Actually, the whole time Cook has been pro, he's lost in SoCal Open tourneys a few times.

10isDad
02-14-2010, 04:38 PM
I thought matt seeberger played with the babolat pure drive.

In the local tournament he played with a Big Bubba. Even when he played college ball, his racquet was the oversize Pure Drive.

I've attached a picture from the tournament...

http://i87.photobucket.com/albums/k155/10isdad/Seeberger.jpg

TennisTaxi
02-15-2010, 02:05 PM
So, is it better to be a big fish in D3 or a little fish in D1?

10isDad
02-15-2010, 02:28 PM
So, is it better to be a big fish in D3 or a little fish in D1?

You think Seeberger would have been a little fish? I've seen him play. He's damn good. Good enough to win it all? Probably not. Good enough to have been a top 50-100 player in D-I? Heck yes.

He's one of the most aggressive college players I've seen. He moves extremely well. His transition game is extremely good, he's got decent volleys. His groundies are deep and penetrating. His serve could definitely be better. He had some problems keeping the ball in play (likely because of the huge yet light racquet).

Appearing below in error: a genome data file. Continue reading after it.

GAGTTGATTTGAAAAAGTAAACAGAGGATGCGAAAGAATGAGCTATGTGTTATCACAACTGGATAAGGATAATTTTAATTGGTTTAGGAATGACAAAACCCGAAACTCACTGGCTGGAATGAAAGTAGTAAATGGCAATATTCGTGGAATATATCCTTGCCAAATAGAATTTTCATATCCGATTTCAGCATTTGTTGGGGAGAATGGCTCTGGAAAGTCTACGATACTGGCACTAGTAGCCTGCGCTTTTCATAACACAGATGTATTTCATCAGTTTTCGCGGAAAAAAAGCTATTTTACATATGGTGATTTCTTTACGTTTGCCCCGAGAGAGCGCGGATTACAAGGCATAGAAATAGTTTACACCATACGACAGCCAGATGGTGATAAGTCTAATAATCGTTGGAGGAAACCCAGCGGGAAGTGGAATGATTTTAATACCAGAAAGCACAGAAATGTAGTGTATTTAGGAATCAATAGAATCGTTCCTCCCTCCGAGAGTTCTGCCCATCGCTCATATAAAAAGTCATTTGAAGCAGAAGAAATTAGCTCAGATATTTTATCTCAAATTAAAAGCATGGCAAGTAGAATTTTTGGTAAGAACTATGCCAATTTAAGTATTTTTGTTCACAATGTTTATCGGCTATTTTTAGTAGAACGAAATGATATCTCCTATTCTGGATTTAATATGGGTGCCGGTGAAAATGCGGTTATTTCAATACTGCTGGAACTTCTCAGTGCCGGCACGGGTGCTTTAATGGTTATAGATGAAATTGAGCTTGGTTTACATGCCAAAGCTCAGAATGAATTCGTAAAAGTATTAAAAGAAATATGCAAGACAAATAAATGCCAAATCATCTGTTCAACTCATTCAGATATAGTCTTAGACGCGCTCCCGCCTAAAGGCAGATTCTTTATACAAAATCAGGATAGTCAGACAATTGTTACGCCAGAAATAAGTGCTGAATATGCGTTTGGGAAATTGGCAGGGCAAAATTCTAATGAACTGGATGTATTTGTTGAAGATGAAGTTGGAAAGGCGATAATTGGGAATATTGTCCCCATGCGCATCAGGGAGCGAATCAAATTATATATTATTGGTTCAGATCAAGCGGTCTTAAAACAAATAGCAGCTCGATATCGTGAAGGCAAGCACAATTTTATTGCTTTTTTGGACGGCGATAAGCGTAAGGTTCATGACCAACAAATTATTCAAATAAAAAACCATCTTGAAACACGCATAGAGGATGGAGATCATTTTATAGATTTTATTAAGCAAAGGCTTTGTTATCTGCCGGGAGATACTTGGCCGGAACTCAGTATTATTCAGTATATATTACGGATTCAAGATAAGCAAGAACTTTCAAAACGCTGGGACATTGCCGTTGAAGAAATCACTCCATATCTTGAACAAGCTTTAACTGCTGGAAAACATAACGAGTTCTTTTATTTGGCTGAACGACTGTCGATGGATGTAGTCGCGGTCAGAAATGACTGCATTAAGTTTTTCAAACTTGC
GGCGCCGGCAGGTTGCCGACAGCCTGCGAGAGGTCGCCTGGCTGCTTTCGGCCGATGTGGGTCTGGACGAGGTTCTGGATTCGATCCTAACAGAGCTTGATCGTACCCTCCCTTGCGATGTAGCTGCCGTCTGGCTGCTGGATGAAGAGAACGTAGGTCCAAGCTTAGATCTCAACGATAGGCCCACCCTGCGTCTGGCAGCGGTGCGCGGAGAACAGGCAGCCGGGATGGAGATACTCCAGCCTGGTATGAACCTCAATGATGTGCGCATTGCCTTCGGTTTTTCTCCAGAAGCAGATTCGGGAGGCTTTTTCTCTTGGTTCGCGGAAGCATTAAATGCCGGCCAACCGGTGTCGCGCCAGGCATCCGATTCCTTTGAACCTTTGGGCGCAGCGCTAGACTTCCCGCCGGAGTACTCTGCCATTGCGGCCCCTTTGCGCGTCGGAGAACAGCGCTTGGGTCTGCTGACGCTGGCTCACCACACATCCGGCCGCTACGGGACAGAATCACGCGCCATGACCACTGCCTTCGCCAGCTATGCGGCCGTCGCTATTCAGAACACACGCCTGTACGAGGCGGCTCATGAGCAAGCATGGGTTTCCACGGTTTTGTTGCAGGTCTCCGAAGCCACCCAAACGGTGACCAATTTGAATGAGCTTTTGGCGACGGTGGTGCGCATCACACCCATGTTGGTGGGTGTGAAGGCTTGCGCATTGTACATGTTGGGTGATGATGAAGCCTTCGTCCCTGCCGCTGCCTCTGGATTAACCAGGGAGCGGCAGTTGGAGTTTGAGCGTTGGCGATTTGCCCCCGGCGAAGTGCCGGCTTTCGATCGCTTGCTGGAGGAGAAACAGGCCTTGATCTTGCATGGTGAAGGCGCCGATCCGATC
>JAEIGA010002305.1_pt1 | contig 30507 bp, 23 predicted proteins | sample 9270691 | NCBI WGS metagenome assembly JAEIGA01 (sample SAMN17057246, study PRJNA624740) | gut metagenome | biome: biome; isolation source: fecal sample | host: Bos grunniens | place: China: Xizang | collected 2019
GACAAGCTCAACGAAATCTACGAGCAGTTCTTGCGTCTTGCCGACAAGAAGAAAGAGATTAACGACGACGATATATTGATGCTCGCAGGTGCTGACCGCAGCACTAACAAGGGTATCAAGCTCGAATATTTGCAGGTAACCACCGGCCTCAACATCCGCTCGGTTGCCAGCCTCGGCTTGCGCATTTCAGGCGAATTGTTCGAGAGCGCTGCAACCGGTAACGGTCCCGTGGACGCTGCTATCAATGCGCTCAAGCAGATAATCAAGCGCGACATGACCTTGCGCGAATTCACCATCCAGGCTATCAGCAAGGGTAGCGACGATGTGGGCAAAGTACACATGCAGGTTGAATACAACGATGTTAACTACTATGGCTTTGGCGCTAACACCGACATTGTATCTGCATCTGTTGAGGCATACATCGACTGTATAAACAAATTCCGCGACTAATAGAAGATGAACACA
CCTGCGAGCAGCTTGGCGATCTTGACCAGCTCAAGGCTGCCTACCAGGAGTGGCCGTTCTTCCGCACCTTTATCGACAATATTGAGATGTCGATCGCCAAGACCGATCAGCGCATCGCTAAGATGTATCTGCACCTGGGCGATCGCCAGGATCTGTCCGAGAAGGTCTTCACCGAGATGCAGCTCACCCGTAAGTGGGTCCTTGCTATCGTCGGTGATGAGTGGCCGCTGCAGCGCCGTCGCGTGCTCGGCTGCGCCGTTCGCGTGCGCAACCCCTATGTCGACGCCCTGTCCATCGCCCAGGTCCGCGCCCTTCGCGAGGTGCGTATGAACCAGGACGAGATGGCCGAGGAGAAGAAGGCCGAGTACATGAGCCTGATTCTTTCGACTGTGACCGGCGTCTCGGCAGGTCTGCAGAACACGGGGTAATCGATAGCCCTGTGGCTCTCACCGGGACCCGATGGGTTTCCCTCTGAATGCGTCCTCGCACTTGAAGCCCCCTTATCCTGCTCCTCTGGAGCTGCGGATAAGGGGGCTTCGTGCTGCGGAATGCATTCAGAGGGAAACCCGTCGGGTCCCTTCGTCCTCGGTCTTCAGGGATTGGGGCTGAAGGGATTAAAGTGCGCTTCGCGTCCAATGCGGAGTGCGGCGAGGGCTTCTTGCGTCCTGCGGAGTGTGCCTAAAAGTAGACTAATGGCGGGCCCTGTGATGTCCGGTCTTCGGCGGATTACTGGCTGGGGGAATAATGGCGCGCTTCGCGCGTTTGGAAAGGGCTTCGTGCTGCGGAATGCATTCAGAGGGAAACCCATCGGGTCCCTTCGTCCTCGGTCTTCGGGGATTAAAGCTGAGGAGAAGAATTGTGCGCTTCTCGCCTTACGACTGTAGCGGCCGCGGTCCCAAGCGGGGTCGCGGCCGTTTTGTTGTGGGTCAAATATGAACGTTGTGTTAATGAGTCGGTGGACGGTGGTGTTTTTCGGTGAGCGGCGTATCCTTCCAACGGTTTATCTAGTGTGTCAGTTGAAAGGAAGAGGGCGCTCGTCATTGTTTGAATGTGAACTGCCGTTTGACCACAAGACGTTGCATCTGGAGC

blaby
02-15-2010, 03:10 PM
interseting, i used to take lessons from the guy
hes really nice and was using a leaded up pure drive
real good player

TennisTaxi
02-15-2010, 07:06 PM
You think Seeberger would have been a little fish? I've seen him play. He's damn good. Good enough to win it all? Probably not. Good enough to have been a top 50-100 player in D-I? Heck yes.

He's one of the most aggressive college players I've seen. He moves extremely well. His transition game is extremely good, he's got decent volleys. His groundies are deep and penetrating. His serve could definitely be better. He had some problems keeping the ball in play (likely because of the huge yet light racquet).

My comment wasn't against this young man, I don't even know him, I was really just wondering if some players would rather win big at the D3 level or be an average player in D1. My son is in the process of deciding which way to go and I was just curious what others may think. I know it is a personal decision but was just wondering?

10isDad
02-16-2010, 04:24 AM
^^^Sorry - I misunderstood. It is a good question and one that my son is also going through. The thing we've tried to instill is in college, it's not about being the big fish. It's all about the team. He wants to go to a school where he might make a difference.